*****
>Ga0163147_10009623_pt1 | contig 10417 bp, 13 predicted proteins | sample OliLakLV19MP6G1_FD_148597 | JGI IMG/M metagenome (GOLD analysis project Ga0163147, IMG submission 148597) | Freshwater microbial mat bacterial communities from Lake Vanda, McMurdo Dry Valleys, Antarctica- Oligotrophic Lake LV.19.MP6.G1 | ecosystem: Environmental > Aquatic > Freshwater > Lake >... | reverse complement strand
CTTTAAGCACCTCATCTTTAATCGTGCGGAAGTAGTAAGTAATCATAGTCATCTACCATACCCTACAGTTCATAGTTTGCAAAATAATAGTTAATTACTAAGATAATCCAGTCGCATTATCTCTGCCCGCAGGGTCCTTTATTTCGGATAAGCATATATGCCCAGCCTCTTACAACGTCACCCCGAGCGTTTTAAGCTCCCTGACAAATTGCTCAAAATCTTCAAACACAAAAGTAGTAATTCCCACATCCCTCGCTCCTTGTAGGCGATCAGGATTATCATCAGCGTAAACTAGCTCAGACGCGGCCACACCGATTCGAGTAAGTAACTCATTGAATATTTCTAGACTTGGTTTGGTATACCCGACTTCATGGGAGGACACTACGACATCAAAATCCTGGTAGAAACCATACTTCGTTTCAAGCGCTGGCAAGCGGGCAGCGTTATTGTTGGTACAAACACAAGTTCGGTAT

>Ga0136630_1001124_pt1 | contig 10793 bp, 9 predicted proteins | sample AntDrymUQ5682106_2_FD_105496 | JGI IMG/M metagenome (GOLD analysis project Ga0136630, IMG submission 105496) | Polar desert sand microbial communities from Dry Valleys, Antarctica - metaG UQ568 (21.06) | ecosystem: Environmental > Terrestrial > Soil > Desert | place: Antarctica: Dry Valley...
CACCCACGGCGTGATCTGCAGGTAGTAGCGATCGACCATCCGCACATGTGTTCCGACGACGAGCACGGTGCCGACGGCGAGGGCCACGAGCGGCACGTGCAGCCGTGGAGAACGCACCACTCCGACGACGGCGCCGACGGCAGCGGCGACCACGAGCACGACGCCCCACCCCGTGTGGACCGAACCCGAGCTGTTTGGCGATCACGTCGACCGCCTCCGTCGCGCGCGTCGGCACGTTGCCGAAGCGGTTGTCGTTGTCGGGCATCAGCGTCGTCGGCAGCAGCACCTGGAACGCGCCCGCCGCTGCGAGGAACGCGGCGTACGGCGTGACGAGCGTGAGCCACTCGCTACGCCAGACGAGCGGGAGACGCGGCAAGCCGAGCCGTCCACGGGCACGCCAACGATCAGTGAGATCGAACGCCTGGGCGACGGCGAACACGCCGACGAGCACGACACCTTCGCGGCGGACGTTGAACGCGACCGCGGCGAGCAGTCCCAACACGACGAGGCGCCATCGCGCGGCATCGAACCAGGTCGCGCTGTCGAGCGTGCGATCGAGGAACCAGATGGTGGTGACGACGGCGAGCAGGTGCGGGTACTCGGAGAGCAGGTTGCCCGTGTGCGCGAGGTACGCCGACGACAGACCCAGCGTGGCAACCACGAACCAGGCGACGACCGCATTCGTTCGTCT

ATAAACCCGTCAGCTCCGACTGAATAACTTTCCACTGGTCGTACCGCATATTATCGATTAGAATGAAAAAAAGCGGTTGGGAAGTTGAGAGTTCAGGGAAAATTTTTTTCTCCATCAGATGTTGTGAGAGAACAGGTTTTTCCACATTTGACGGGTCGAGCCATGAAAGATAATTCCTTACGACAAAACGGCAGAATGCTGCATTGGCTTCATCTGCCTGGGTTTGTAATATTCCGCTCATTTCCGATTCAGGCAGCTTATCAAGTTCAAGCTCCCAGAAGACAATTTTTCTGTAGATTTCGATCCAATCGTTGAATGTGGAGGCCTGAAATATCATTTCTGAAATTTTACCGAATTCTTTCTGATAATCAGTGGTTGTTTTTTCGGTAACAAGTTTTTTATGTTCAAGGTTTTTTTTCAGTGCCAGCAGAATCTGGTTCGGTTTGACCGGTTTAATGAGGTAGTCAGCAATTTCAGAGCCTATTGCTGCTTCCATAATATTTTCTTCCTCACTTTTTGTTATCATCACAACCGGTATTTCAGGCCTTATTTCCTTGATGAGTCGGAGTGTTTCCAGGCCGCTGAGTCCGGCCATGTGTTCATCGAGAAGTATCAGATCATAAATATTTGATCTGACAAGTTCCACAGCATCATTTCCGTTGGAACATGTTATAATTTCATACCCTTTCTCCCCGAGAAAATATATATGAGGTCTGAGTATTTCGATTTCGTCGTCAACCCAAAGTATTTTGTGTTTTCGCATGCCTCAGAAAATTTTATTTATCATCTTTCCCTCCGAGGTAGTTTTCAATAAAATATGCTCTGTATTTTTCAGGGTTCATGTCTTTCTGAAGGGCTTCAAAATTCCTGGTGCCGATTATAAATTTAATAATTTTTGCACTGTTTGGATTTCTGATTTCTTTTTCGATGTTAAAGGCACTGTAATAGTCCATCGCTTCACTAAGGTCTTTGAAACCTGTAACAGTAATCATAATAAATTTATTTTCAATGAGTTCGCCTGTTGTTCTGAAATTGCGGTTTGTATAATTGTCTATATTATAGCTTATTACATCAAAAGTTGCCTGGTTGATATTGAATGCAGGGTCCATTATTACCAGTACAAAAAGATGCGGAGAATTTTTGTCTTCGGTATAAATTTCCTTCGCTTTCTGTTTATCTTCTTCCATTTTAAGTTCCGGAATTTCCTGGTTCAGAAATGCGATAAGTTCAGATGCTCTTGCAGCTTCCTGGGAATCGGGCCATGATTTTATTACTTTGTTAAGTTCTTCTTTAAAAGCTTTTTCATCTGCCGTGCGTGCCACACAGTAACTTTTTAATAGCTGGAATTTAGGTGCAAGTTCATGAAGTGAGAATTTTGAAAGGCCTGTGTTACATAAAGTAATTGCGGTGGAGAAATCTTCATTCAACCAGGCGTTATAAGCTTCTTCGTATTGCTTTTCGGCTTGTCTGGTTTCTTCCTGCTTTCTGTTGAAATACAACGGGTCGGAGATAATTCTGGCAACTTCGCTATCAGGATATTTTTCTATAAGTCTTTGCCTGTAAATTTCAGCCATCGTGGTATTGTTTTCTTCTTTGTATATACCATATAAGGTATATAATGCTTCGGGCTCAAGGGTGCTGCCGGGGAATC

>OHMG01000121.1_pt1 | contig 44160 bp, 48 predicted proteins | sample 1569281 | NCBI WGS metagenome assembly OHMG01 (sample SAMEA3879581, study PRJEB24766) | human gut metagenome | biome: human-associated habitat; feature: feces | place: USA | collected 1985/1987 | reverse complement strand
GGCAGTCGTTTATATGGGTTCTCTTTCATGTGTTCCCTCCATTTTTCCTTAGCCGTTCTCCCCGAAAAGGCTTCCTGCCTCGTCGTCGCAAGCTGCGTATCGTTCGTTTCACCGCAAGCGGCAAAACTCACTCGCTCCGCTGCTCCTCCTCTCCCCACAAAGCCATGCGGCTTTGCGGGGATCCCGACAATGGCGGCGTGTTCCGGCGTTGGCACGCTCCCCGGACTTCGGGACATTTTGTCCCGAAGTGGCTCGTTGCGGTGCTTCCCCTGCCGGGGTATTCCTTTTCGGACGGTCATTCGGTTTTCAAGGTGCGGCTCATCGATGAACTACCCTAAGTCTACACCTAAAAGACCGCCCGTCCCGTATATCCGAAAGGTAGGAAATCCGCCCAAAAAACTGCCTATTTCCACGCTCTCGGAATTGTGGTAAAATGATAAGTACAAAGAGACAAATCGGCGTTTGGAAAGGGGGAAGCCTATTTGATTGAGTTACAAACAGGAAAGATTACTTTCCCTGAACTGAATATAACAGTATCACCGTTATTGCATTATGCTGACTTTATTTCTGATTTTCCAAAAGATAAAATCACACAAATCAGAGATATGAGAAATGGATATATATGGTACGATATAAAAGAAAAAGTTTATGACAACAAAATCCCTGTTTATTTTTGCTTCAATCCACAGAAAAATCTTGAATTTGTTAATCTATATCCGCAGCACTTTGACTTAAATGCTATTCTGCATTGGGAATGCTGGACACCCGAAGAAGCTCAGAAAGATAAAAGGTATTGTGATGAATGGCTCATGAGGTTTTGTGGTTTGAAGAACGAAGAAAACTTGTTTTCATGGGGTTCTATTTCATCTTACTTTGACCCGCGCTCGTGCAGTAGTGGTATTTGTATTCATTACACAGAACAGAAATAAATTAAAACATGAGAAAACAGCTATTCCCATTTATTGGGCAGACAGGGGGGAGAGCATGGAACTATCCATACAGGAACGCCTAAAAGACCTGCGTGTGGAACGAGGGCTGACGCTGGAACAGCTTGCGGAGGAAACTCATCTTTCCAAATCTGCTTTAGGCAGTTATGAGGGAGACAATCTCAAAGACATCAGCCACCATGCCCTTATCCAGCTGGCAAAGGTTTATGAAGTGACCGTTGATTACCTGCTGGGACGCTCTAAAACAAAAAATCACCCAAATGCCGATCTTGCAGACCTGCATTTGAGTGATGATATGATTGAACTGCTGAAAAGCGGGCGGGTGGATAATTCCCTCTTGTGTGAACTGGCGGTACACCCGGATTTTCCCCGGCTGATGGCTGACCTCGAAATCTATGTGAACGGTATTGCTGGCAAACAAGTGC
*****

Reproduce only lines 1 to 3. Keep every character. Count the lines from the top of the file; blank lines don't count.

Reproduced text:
>Ga0163147_10009623_pt1 | contig 10417 bp, 13 predicted proteins | sample OliLakLV19MP6G1_FD_148597 | JGI IMG/M metagenome (GOLD analysis project Ga0163147, IMG submission 148597) | Freshwater microbial mat bacterial communities from Lake Vanda, McMurdo Dry Valleys, Antarctica- Oligotrophic Lake LV.19.MP6.G1 | ecosystem: Environmental > Aquatic > Freshwater > Lake >... | reverse complement strand
CTTTAAGCACCTCATCTTTAATCGTGCGGAAGTAGTAAGTAATCATAGTCATCTACCATACCCTACAGTTCATAGTTTGCAAAATAATAGTTAATTACTAAGATAATCCAGTCGCATTATCTCTGCCCGCAGGGTCCTTTATTTCGGATAAGCATATATGCCCAGCCTCTTACAACGTCACCCCGAGCGTTTTAAGCTCCCTGACAAATTGCTCAAAATCTTCAAACACAAAAGTAGTAATTCCCACATCCCTCGCTCCTTGTAGGCGATCAGGATTATCATCAGCGTAAACTAGCTCAGACGCGGCCACACCGATTCGAGTAAGTAACTCATTGAATATTTCTAGACTTGGTTTGGTATACCCGACTTCATGGGAGGACACTACGACATCAAAATCCTGGTAGAAACCATACTTCGTTTCAAGCGCTGGCAAGCGGGCAGCGTTATTGTTGGTACAAACACAAGTTCGGTAT

>Ga0136630_1001124_pt1 | contig 10793 bp, 9 predicted proteins | sample AntDrymUQ5682106_2_FD_105496 | JGI IMG/M metagenome (GOLD analysis project Ga0136630, IMG submission 105496) | Polar desert sand microbial communities from Dry Valleys, Antarctica - metaG UQ568 (21.06) | ecosystem: Environmental > Terrestrial > Soil > Desert | place: Antarctica: Dry Valley...